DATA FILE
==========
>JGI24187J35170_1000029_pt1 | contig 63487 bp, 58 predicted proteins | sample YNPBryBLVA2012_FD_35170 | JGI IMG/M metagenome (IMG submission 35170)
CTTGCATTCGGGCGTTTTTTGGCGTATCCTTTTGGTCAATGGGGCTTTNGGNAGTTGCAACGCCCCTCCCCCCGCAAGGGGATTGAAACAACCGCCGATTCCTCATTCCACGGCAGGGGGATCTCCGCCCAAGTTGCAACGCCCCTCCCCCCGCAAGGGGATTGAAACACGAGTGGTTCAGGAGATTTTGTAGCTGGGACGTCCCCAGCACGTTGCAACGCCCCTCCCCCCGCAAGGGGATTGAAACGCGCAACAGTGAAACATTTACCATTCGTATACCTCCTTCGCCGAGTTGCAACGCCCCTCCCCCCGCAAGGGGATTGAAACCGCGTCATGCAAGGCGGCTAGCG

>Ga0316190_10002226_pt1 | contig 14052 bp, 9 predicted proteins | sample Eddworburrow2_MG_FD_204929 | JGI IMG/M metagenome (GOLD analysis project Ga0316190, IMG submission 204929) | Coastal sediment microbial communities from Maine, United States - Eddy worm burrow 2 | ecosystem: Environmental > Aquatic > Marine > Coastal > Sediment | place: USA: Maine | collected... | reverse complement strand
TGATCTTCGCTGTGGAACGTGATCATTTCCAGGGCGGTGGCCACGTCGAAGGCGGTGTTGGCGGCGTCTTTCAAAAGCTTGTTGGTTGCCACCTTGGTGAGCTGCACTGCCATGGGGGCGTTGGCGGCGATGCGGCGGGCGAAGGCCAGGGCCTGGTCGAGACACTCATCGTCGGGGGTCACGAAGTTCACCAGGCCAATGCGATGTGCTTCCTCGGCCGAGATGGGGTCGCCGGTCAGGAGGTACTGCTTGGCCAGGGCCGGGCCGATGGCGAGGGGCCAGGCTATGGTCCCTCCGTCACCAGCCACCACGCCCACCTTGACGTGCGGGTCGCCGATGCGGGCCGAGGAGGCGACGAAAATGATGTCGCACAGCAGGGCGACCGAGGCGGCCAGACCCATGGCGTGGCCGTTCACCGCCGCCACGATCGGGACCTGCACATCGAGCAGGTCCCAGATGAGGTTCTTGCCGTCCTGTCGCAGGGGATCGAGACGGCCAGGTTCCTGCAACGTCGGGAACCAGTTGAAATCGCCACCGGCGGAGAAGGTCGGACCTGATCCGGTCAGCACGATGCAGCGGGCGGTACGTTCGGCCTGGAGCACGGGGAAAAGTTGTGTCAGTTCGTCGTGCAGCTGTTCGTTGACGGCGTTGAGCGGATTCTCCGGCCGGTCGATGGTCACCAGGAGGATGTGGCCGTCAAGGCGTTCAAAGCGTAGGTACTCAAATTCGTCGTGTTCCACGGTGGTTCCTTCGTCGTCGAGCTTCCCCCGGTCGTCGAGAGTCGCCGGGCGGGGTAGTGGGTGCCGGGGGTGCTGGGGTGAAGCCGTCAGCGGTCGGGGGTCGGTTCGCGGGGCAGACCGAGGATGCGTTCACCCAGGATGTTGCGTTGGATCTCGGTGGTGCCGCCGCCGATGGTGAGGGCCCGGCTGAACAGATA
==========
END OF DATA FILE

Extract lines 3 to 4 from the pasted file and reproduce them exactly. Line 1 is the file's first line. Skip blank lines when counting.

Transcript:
>Ga0316190_10002226_pt1 | contig 14052 bp, 9 predicted proteins | sample Eddworburrow2_MG_FD_204929 | JGI IMG/M metagenome (GOLD analysis project Ga0316190, IMG submission 204929) | Coastal sediment microbial communities from Maine, United States - Eddy worm burrow 2 | ecosystem: Environmental > Aquatic > Marine > Coastal > Sediment | place: USA: Maine | collected... | reverse complement strand
TGATCTTCGCTGTGGAACGTGATCATTTCCAGGGCGGTGGCCACGTCGAAGGCGGTGTTGGCGGCGTCTTTCAAAAGCTTGTTGGTTGCCACCTTGGTGAGCTGCACTGCCATGGGGGCGTTGGCGGCGATGCGGCGGGCGAAGGCCAGGGCCTGGTCGAGACACTCATCGTCGGGGGTCACGAAGTTCACCAGGCCAATGCGATGTGCTTCCTCGGCCGAGATGGGGTCGCCGGTCAGGAGGTACTGCTTGGCCAGGGCCGGGCCGATGGCGAGGGGCCAGGCTATGGTCCCTCCGTCACCAGCCACCACGCCCACCTTGACGTGCGGGTCGCCGATGCGGGCCGAGGAGGCGACGAAAATGATGTCGCACAGCAGGGCGACCGAGGCGGCCAGACCCATGGCGTGGCCGTTCACCGCCGCCACGATCGGGACCTGCACATCGAGCAGGTCCCAGATGAGGTTCTTGCCGTCCTGTCGCAGGGGATCGAGACGGCCAGGTTCCTGCAACGTCGGGAACCAGTTGAAATCGCCACCGGCGGAGAAGGTCGGACCTGATCCGGTCAGCACGATGCAGCGGGCGGTACGTTCGGCCTGGAGCACGGGGAAAAGTTGTGTCAGTTCGTCGTGCAGCTGTTCGTTGACGGCGTTGAGCGGATTCTCCGGCCGGTCGATGGTCACCAGGAGGATGTGGCCGTCAAGGCGTTCAAAGCGTAGGTACTCAAATTCGTCGTGTTCCACGGTGGTTCCTTCGTCGTCGAGCTTCCCCCGGTCGTCGAGAGTCGCCGGGCGGGGTAGTGGGTGCCGGGGGTGCTGGGGTGAAGCCGTCAGCGGTCGGGGGTCGGTTCGCGGGGCAGACCGAGGATGCGTTCACCCAGGATGTTGCGTTGGATCTCGGTGGTGCCGCCGCCGATGGTGAGGGCCCGGCTGAACAGATA